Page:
Visiting Castle Hill
When friends come to Budapest our first stop is Castle Hill – what Hungarians call the “Var.” The Castle district is on one of the hills on the West side of the Duna (the Buda side of town.) For 500 years this was the seat of Hungarian government and the walled hilltop protected the main settlement both within and without the walls. While the major buildings are late 19th and early 20th century, and rebuilt after heavy damage during WWII, the general layout and many of the other buildings date from the 16th and even 15th centuries.
To get there
The most fun is to take the siklo (cable car) up the steep hill from Clark Adam ter. The price is about $5 for the trip up and slightly less for the trip down (a very sensible fee structure since the car going down helps pull the one going up.) As the cable car rises up the hill you get a spectacular view of view of Pest across the river.
Clark Adam ter is at the western end of the Szechenyi Lanchid, to many, the most beautiful of the bridges over the Duna. Lanchid (pronounced “laance heed”) means chain bridge and the suspension structure of the bridge is made of chains whose links are huge dog-bone shaped metal bars linked by pins at their ends. If you are coming from Pest, the walk across the bridge is pleasant and, since traffic on the bridge can be congested, likely to be faster than bus (the 16 bus goes up to the var) or cab.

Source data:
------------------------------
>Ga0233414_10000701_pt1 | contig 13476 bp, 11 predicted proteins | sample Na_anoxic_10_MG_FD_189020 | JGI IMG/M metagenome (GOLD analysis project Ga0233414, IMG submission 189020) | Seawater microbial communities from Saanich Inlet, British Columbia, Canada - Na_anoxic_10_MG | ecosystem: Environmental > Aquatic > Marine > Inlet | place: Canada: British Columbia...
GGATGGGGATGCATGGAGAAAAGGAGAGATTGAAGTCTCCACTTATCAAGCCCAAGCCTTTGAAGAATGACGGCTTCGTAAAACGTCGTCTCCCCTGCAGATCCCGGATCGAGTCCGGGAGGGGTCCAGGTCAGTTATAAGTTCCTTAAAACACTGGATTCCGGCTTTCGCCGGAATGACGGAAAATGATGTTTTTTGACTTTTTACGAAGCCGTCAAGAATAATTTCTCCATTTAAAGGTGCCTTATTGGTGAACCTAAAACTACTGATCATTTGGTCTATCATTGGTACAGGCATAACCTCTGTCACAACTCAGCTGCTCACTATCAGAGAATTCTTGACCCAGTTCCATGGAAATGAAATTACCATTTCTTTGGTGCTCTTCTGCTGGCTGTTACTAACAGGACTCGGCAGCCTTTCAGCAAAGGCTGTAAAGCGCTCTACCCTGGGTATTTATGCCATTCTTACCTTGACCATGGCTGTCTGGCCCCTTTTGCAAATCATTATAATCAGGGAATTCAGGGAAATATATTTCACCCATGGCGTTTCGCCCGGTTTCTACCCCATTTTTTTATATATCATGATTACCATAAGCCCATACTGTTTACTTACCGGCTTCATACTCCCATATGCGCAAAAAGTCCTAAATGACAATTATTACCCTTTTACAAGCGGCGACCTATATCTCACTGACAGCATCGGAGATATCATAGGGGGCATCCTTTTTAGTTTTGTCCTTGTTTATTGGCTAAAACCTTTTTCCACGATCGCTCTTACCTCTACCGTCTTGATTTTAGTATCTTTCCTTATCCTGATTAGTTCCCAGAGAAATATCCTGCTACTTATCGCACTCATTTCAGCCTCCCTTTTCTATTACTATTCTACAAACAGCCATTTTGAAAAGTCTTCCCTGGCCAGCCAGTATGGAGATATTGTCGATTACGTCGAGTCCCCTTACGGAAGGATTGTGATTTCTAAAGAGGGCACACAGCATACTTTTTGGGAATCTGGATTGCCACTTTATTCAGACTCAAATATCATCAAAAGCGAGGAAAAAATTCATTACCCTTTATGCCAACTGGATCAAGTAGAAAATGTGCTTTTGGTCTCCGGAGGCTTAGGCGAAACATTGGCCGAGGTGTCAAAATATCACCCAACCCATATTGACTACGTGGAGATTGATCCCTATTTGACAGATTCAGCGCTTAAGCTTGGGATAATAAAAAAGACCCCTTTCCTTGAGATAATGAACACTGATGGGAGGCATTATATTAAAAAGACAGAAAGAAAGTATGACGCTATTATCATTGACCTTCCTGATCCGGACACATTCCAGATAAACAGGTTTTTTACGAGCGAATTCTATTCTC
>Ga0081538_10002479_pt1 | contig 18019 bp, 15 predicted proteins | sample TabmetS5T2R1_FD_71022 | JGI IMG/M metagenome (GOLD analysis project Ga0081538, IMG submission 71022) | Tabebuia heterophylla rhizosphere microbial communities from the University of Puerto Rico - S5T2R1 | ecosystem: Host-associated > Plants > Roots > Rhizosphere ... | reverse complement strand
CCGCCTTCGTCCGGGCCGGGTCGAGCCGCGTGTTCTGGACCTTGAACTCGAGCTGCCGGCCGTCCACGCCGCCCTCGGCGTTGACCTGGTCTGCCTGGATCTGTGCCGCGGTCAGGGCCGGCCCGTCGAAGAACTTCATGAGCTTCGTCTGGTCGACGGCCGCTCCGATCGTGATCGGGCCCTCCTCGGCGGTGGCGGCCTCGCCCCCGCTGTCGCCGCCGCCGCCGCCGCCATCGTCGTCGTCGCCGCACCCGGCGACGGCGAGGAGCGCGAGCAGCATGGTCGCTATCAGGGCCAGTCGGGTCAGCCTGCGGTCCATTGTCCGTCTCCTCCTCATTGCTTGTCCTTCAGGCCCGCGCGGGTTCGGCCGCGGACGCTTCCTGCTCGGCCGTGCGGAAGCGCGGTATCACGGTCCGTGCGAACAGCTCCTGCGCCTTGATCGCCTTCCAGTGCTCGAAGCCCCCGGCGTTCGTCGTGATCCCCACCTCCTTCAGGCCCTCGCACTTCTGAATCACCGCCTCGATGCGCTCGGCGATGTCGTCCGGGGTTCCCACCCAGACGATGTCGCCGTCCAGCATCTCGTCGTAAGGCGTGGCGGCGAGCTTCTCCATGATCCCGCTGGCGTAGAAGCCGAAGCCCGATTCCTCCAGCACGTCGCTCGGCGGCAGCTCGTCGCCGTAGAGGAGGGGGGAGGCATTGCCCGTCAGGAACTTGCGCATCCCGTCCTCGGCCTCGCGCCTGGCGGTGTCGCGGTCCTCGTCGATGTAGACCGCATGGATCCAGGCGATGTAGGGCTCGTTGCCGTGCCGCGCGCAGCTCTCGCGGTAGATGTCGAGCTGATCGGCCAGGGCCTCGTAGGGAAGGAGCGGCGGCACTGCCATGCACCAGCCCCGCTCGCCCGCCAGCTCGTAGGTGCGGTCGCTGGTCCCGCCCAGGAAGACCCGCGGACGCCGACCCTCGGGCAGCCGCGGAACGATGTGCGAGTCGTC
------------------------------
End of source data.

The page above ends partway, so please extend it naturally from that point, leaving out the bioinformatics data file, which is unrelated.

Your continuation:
You can also take the “var bus” (it has no number) from the Moszkva ter stop of the red metro. (When you come up from the subway bear to your left and look for the outdoor stairway leading to a pedestrian bridge over the trolley tracks. Up the steps, over the tracks, cross the street to the mid-block bus stop.) By the way, you are very likely to get your bus tickets checked on this route. Be sure you validate your ticket with the punch box (located on poles near the doors) as soon as you get on the bus.